The city is also trying to reel back in the immigration consequences for people who may have faced deportation proceedings stemming from misdemeanor pot convictions.
The city is also trying to reel back in the immigration consequences for people who may have faced deportation proceedings stemming from misdemeanor pot convictions. chameleonseye/Getty

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Following an announcement by Mayor Jenny Durkan in February, today the Seattle City Attorney filed a motion with the Seattle Municipal Court to vacate roughly 500 misdemeanor marijuana possession convictions between 1996 and 2010.

The motion from City Attorney Pete Holmes explicitly acknowledges the racial disproportionality of these convictions, citing an ACLU report showing that African Americans are more than three times more likely to be arrested for pot possession than whites, despite equivalent rates of use.

“As we see marijuana sold in retail storefronts today, people who simply had a joint in their pocket a decade ago still have a red mark on their records,” Holmes said in a statement. “It’s long past time we remedy the drug policies of yesteryear, and this is one small step to right the injustices of a drug war that has primarily targeted people of color. I’m hopeful the court will choose to clear these charges.”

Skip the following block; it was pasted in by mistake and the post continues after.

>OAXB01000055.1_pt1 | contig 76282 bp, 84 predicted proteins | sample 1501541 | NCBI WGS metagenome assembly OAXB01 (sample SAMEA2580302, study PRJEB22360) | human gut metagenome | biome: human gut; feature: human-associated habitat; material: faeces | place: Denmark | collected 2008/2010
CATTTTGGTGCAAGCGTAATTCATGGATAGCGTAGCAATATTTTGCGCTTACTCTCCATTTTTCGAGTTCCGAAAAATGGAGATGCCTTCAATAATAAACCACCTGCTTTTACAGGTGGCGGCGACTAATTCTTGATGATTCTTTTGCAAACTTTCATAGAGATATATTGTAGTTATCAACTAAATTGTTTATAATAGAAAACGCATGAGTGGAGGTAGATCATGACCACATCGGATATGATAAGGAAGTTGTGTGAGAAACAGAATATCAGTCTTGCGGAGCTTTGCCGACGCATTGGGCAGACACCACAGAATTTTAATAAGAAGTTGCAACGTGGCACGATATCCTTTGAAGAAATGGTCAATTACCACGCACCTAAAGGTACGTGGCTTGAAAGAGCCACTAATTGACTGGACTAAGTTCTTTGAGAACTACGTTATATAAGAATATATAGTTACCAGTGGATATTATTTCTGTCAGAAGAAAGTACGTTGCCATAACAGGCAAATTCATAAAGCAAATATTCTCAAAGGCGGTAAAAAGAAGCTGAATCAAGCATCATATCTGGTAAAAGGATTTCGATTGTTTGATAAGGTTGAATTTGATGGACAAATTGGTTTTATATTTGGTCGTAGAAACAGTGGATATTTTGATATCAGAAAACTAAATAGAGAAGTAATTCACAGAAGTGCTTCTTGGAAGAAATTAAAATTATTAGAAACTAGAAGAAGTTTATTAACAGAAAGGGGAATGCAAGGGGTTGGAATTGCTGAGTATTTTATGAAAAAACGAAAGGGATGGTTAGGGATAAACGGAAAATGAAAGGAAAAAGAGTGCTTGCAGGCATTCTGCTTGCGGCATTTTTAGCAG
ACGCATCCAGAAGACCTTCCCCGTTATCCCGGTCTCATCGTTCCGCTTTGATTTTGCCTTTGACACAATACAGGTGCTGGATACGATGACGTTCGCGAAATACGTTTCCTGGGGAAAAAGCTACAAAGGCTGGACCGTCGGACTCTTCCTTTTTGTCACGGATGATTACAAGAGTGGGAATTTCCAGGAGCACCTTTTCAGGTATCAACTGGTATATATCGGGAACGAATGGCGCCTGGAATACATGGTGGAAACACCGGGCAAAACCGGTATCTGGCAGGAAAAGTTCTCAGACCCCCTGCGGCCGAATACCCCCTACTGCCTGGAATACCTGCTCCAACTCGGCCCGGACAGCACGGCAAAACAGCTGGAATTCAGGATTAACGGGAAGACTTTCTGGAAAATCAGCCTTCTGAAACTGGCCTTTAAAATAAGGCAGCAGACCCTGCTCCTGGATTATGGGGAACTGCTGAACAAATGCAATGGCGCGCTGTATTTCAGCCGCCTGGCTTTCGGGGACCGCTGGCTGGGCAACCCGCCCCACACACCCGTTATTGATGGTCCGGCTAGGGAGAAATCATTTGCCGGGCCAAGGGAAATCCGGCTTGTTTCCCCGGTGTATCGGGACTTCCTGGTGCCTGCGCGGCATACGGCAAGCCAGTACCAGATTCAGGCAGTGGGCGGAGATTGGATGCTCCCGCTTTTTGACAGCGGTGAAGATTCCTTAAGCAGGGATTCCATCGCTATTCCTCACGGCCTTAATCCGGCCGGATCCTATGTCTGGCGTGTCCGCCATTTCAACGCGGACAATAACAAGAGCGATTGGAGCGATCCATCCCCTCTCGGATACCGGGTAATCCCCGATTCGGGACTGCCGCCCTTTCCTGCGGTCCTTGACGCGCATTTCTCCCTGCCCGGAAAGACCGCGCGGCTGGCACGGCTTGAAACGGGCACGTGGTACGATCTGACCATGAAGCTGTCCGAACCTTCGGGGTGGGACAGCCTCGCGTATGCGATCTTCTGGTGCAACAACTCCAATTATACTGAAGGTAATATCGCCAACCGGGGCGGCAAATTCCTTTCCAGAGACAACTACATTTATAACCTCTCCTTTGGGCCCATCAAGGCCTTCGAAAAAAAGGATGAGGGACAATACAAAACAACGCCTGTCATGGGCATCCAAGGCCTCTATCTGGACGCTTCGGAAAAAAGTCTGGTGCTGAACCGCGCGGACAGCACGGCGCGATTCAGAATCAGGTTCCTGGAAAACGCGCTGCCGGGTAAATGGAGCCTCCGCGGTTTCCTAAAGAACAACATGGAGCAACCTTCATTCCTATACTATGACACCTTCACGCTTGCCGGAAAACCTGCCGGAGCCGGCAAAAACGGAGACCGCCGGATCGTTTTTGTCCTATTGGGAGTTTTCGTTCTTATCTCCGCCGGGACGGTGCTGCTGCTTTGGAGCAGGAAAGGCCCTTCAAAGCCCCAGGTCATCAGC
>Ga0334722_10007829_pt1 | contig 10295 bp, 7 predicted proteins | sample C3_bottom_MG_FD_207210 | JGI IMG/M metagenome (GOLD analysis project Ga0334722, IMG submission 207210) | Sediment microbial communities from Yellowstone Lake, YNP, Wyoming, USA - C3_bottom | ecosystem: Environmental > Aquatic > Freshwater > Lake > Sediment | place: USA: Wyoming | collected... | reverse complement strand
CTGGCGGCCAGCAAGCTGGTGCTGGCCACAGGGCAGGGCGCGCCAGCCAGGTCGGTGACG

Misdemeanor pot convictions have not only affected people's ability to find work or homes, but have also affected undocumented people who face the threat of deportation for a criminal mark on their records. For that reason, the city's motion also argues that the vacated convictions be recognized by federal immigration authorities.

In order to try to undo some of these consequences for undocumented residents, the city is arguing that non-citizens accused of misdemeanor pot possession weren't advised of the consequences of taking a guilty plea. A 2010 Supreme Court ruling established that undocumented defendants have a constitutional right to advice from their defense attorneys on the immigration consequences of their criminal cases. Because non-citizens accused of possession before 2010 didn't have the Supreme Court ruling on their side, the city is arguing that their convictions should be discounted.

"While we cannot reverse all the harm that was done, we must do our part to give Seattle residents – including immigrants and refugees – a clean slate," Mayor Durkan said in a statement. "Noncitizens have also been unduly burdened by these convictions, which can provide a roadblock to gaining citizenship, or in the worst case, can initiate deportation proceedings."

If you want to check whether you have a misdemeanor conviction on your record, head to the Seattle Municipal Court portal and click on "defendant search."